|Vol. VII, No. 5
Ab 5609, August 1849
The Letter Of Acceptance Of Rev. Dr. Wise.
Albany, April 4th, 1849.
To The Respected Society of the Friends.
GENTLEMEN:—Through your secretary, Dr. Waterman, I was informed that I was elected an honorary member of your association, “The Friends.” Permit me to express my best thanks, with the assurance that the formation of this society gave me unfeigned joy; and my election as an honorary member is very flattering to me indeed. The union of active men guided by conviction and reason, has ever been led to happy results; and thus I have good reason to expect from your association a happy result likewise; and should this fail to be accomplished in one or two years, I hope your courage and your perseverance will not slacken, and that you will not yield, seeking for the aim which you strive to attain. On the contrary, I am convinced you will take as your motto:
“The good progresses slowly, but surely.”
The tendency of your society is of a religious progressive nature, moving entirely upon and within the field of Judaism. The materials constituting the base of action must be the doctrines of Judaism in general, positively and dogmatically, the origin and development of the same, including the history of our nation. Next to this, it should be the object of the association to form out of this material a firm foundation, and to adhere to it afterwards. The association can and dare not act outwardly, nor settle even its own internal object, nor determine on its plan of action, until it has laid this firm foundation, and has fully conceived and understood its principles and its tendency. At the laying of this foundation, reason, science, and the demands of the present have a right to advance their principles, and to claim for themselves a due consideration; for reason, like the doctrine of the Jews, is of divine origin, and science is the result of reason. History is the expression, as well of divine love and providence, as of the << 275>>doctrines of the Jews, and the “present” is the last product of history. Consequently Judaism, reason, science, and the present must stand peaceably and harmoniously side by side.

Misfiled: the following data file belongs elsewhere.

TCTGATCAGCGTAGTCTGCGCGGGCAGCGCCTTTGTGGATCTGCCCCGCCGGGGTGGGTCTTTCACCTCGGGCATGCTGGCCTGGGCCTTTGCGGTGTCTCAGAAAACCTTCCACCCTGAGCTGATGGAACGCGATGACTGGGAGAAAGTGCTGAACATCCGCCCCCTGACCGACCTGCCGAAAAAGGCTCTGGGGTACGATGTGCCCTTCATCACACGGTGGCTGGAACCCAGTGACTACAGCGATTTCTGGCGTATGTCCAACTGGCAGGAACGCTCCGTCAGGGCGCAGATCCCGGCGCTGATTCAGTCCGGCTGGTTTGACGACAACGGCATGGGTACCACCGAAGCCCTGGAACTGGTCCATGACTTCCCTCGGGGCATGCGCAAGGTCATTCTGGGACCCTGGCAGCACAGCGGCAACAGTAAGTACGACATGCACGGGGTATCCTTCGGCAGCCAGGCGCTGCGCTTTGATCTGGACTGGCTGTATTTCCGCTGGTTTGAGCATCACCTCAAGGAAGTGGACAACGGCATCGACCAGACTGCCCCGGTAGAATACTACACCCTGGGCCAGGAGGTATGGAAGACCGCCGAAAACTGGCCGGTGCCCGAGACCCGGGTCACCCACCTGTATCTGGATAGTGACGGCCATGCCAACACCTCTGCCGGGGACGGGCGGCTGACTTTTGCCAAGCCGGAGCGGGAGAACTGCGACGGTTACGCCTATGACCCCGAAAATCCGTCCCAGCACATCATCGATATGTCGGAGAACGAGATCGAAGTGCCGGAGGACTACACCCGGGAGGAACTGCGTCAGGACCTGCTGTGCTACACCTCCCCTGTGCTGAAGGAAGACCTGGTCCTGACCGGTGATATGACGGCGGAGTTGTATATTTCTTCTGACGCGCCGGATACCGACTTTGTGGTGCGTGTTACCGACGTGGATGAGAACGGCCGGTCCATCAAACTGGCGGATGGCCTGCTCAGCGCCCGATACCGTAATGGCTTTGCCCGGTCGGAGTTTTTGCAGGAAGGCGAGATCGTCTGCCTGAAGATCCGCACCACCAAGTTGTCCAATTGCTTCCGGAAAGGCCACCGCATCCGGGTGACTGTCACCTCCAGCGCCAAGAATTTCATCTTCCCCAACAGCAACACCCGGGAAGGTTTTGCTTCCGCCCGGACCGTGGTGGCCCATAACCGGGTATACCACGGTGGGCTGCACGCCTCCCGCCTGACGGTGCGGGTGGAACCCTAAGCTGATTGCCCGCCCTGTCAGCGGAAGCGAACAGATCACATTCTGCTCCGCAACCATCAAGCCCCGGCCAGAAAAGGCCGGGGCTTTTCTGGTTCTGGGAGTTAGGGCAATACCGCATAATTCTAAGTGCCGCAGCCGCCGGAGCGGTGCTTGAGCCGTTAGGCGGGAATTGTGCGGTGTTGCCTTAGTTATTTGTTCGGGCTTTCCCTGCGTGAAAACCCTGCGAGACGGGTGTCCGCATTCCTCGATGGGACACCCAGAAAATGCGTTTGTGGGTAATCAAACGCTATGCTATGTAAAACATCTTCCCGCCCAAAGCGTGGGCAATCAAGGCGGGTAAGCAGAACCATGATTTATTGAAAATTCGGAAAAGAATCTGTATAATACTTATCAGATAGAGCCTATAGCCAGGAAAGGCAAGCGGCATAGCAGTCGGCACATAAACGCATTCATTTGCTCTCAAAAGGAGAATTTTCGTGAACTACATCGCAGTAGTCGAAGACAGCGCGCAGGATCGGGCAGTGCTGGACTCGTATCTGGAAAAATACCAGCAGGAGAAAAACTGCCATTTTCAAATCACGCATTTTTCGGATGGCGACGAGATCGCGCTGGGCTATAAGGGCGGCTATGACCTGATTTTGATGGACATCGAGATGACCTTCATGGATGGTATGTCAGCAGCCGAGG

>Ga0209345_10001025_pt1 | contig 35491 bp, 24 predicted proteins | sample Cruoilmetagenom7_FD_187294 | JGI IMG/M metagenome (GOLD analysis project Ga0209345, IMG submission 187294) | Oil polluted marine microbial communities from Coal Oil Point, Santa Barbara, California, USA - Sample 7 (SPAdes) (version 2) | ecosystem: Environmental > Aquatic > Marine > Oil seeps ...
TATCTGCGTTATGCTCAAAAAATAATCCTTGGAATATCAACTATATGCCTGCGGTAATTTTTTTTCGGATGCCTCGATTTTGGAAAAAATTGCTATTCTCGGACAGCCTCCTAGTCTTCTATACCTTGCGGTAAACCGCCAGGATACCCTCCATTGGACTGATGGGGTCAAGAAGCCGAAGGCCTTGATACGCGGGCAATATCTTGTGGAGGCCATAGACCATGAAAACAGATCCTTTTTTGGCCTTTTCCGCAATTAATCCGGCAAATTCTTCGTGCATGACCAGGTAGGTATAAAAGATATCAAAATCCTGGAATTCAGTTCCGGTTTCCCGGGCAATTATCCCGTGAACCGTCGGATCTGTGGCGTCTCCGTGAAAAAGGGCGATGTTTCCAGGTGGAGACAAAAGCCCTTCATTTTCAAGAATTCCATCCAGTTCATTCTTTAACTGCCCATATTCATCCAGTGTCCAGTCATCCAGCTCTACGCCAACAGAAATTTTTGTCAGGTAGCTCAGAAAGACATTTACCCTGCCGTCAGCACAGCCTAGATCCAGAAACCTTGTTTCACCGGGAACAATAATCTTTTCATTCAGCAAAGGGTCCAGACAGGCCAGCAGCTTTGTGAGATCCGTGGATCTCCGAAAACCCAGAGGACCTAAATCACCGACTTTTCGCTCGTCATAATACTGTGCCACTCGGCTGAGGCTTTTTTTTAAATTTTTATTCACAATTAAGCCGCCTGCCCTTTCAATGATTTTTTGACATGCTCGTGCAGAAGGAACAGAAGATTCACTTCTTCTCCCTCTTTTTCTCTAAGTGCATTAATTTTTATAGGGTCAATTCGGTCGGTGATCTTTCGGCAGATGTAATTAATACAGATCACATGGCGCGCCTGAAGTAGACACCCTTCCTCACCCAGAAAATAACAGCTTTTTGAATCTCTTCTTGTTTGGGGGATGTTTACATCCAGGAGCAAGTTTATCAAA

It is therefore desirable for the society to include as members men of all branches of science, of all shades of intellect; for only out of the diversity of opinions, and from the most heterogeneous elements, can you hope to build an immovable structure.
If the association has once gained a firm basis, and conceived its tendency, it will then become its duty to carry it out by word and deed. The word that has been accepted in this association must be communicated to the world at large, unchanged and unaltered, through the medium of the press, and every member must become an advocate for these ideas before the great mass; for the great mass of the Jews must for ever remain the object of the society, and cannot be lost sight of.
But the word must be followed by the deed, and for this reason must every member be bound to act according to the acknowledged principles of the society in their religious and social life.
Remarks By The Editor.—In admitting Mr. Beckel’s letter, we only gave him the privilege of expostulating against the tendency of isolation and the opposition to a thorough union, which he alleged to have discovered in the establishment of the society of Friends. We knew nothing of their object, nor a single one of the members, and only wondered that Dr. Lilienthal should join a movement which might be turned to evil, as these societies of intelligent men have often led to evil results in Europe. Had we seen their constitution, we might have understood their tendency; but in the absence of this, we had no right to refuse Mr. B. a hearing, since he alleged, and this with some show of reason, that it was a part of a movement to defeat the proposed assembly, in which we take a deep interest. Since the publication of our June number, we had the pleasure of speaking with Dr. L. in person, during a brief sojourn he made in Philadelphia, when he assured us that he had not changed his friendship for a union meeting, and would attend one if assembled. Consequently neither he nor his associates of the Friends can be charged with an attempt to undermine the convention; and we, give, therefore, an opportunity to Dr. Waterman to plead for his society. We could not say anything in their favour in June, because, as we said, we had not the least knowledge of their names, objects, and tendency; wherefore we had to wait for one of the members, as has been done now, to state the facts as they exist. We trust, therefore, that the gentlemen who have formed the association will really endeavour to scatter light and truth, and become as distinguished <<276>>for religious conformity as they are superior in intelligence to the multitude. If they act so, they shall find in us a strong advocate; but if they use their union for the sake of favouring sectarian feelings, we shall not spare the rod, if in our power. In conclusion, we must say that Mr. Beckel is nowise blameable for opposing a movement which he thought wrong; and we think that Dr. Waterman’s explanation will satisfy him as well as it has done us, and that there will be peace between the parties.—Ed. Oc.